The Tulare County Board of Supervisors voted 5 – 0 on June 3rd to ban all medical marijuana cultivation by cooperatives or individuals. Previously it was legal for cooperatives to grow 99 plants, and for individuals to grow up to 24 plants within an enclosed structure and out of public view.
The board was presented with two options to revise their existing ordinance. Option one banned all cultivation, possession or distribution of medical marijuana, whether by an individual or a collective or cooperative. The second option would have banned all marijuana collectives or cooperatives, but allow individual cultivation. The board voted for option one.
The ban needs to jump through several hoops before it becomes an official ordinance. A formal amendment to the current ordinance needs to be drafted by county staff and then reviewed by the Tulare County Planning Commission. A public hearing will be held when the planning commission goes through their review process. The commission may approve, modify or reject the drafted ordinance presented by the staff. The final outcome could be very different from the vote taken on June 3rd, but the board of supervisors has expressed a clear direction they want the county to take, which is a complete ban of the cultivation of medical marijuana.
Douglass Hurt, attorney for Compassionate Cannabis Information Center (CCIC) out of Goshen, was dismayed that the board of supervisors voted in the opposite direction of the rest of the country on this issue. He explained that banning the cultivation of medical marijuana will push the production underground making it even more dangerous to the community. It will also subject people fighting cancer and many other debilitating illnesses to buying pot from hardened drug dealers who are also selling meth and heroin. A member of CCIC said that medical marijuana is not a gateway drug; it’s the type of people associated with illegally growing and selling pot that makes it a gateway drug.
The board has been keen to ban the cultivation of pot since the California Supreme Court upheld Live Oaks’ ordinance that completely bans the growing and distributing of medical marijuana. The Supreme Court ruling gave counties and cities the right to ban medical marijuana even though California legalized it in 1996.
After the board of supervisors voted, Sandra Lambert of Ivanhoe asked who was now in charge if she lived or died. Mike Spata, associate director of the Tulare County Resource Management Agency, said that she would have another chance to address the issue with the Tulare County Planning Commission at the end of June. Her situation is life or death because the morphine that she used to take for her fibromyalgia and crushed vertebrae was destroying her liver. Her doctors said that her liver wouldn’t last more than a year on morphine and recommended medical marijuana. She grows marijuana in an enclosed green house at her property, which would be illegal under the ban.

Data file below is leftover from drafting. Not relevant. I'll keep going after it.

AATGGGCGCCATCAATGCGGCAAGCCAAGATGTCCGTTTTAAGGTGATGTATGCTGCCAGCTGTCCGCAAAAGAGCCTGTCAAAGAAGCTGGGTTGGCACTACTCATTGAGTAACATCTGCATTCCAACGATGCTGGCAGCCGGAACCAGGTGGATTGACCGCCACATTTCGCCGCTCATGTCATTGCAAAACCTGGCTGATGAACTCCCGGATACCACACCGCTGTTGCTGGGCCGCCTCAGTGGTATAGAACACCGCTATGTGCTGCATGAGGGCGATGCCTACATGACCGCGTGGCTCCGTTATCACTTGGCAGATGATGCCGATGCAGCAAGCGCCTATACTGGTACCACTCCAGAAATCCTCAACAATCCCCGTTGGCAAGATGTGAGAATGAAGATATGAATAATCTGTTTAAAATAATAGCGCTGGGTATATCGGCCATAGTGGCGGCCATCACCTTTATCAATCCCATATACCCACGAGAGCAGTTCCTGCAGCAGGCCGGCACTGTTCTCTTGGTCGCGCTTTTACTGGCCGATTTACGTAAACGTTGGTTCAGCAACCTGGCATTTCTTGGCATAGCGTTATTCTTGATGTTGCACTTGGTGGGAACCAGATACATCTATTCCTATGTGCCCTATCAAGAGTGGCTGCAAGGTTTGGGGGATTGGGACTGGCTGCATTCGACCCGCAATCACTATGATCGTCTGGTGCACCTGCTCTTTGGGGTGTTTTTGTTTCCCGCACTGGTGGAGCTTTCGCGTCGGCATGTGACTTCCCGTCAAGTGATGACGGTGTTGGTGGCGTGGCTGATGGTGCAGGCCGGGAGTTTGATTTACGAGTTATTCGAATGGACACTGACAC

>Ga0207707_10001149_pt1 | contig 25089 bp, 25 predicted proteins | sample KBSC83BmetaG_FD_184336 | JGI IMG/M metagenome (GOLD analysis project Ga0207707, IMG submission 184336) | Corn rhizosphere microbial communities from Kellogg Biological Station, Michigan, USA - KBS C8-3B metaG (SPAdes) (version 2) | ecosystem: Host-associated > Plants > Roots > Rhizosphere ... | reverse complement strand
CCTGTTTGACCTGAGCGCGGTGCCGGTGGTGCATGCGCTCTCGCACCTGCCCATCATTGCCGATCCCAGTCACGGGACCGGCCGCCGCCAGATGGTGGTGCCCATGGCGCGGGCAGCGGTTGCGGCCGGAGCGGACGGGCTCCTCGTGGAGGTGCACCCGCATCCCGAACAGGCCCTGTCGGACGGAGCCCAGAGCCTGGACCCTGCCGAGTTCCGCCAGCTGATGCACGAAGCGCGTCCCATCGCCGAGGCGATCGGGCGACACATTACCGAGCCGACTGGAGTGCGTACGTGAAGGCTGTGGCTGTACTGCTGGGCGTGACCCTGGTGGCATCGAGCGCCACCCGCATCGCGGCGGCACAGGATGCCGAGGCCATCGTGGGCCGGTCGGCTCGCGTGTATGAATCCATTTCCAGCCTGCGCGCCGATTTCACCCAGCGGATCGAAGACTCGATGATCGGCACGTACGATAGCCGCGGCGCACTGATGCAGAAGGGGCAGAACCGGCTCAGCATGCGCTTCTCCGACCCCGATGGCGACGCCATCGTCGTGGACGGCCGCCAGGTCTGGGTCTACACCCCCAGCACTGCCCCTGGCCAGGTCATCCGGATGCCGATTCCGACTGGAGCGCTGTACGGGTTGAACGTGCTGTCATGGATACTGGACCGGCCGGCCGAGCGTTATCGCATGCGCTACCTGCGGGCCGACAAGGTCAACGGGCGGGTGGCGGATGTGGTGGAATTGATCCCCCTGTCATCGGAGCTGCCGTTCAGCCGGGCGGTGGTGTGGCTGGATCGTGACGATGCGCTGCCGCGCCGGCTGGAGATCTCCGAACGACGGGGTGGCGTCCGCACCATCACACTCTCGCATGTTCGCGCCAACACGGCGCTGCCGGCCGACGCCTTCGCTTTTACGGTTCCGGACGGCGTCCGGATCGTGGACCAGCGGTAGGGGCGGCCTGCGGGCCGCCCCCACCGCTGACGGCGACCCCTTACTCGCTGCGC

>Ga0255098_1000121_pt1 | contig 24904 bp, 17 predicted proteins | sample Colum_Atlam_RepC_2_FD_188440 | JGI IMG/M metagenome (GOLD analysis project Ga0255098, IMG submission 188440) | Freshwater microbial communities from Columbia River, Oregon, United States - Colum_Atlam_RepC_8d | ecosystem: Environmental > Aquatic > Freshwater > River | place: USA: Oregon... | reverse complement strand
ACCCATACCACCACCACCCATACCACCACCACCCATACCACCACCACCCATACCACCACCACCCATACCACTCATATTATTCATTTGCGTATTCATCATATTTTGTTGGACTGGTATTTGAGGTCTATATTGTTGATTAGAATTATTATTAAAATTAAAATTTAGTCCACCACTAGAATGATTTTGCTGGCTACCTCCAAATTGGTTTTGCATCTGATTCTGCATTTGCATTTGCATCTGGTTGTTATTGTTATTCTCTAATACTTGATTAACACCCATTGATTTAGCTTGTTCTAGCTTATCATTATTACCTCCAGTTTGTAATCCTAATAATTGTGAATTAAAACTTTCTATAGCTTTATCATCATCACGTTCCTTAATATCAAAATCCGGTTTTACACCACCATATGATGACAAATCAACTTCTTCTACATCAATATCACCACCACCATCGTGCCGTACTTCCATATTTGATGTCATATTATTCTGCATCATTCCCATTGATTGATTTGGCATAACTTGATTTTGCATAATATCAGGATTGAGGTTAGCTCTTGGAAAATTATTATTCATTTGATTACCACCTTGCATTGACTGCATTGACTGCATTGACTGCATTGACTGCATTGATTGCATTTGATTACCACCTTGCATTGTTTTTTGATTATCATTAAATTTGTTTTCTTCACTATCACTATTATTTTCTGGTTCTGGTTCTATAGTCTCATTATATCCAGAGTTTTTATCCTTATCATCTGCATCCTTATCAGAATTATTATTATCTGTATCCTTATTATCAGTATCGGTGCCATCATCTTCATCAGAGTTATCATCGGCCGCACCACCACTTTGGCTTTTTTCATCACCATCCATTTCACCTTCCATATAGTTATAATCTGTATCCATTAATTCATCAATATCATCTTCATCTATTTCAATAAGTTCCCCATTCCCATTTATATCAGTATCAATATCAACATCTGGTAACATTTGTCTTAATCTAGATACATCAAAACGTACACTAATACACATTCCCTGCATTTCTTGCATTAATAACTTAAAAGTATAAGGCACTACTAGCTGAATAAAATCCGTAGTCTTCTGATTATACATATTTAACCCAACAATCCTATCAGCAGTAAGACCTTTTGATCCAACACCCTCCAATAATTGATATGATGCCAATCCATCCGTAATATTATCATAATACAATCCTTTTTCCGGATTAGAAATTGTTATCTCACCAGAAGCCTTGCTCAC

The Tulare County Board of Supervisors regulates the cultivation of pot only in unincorporated areas. Their ruling today would not affect growers in incorporated cities such as Visalia or Exeter. The board’s main motivation to ban medical marijuana is because of its link with violent crimes and the fact that some growers used the veil of medical marijuana to operate lucrative and illegal pot gardens and dispensaries.
Tulare County is following the lead of the Fresno County Board of Supervisors that banned all marijuana cultivation in their unincorporated areas starting in February. The ban includes fines of $1,000 per plant.
According to the Fresno Bee, “Sheriff Margaret Mims said the cultivation ban can’t come soon enough. In 2013, there were 20 violent incidents involving marijuana cultivation. Mims estimates the cost of enforcement at $307,000 annually. County officials had no estimates on how much money the fines and any liens would reap under the ordinance.”
Fresno County was the first to ban medical marijuana cultivation in California. The ban goes against what 56% of the voters of California intended when they approved proposition 215 in 1996. Called the California Compassionate Use Act, the law makes it legal for patients and their caregivers to grow marijuana for their personal medical use, but also gave counties and cities the right to regulate where it’s grown. Patients diagnosed with an illness where the use of marijuana was recommended by a doctor now had legal access to the drug. The most common conditions alleviated with marijuana are arthritis, anorexia, cancer, chronic pain, HIV or AIDS, epilepsy, migraine and multiple sclerosis. California was the first state to legalize medical marijuana, and in May, 2014 Minnesota became the 22nd.
There are important legal differences between medical marijuana at the federal and state levels. At the federal level, pot is illegal due to the implementation of the Controlled Substances Act. This act states that marijuana has no current accepted medical use and that it has a high potential for abuse. But even the federal government is changing its attitude to match the 81% of Americans who believe medical marijuana should be legal. In 2009, new federal guidelines were enacted that deprioritized going after crimes involving pot.”It will not be a priority to use federal resources to prosecute patients with serious illnesses or their caregivers who are complying with state laws on medical marijuana,” said Attorney General Eric Holder.
Just last week, Congress voted to block the Justice Department from interfering with state laws permitting the use, distribution, possession or cultivation of medical marijuana. The measure now heads to the Senate where it is expected to pass. Forty-nine Republicans voted for this provision, including some of the most conservative. All local Republican Congressmen voted against it except Tom McClintock of Mariposa.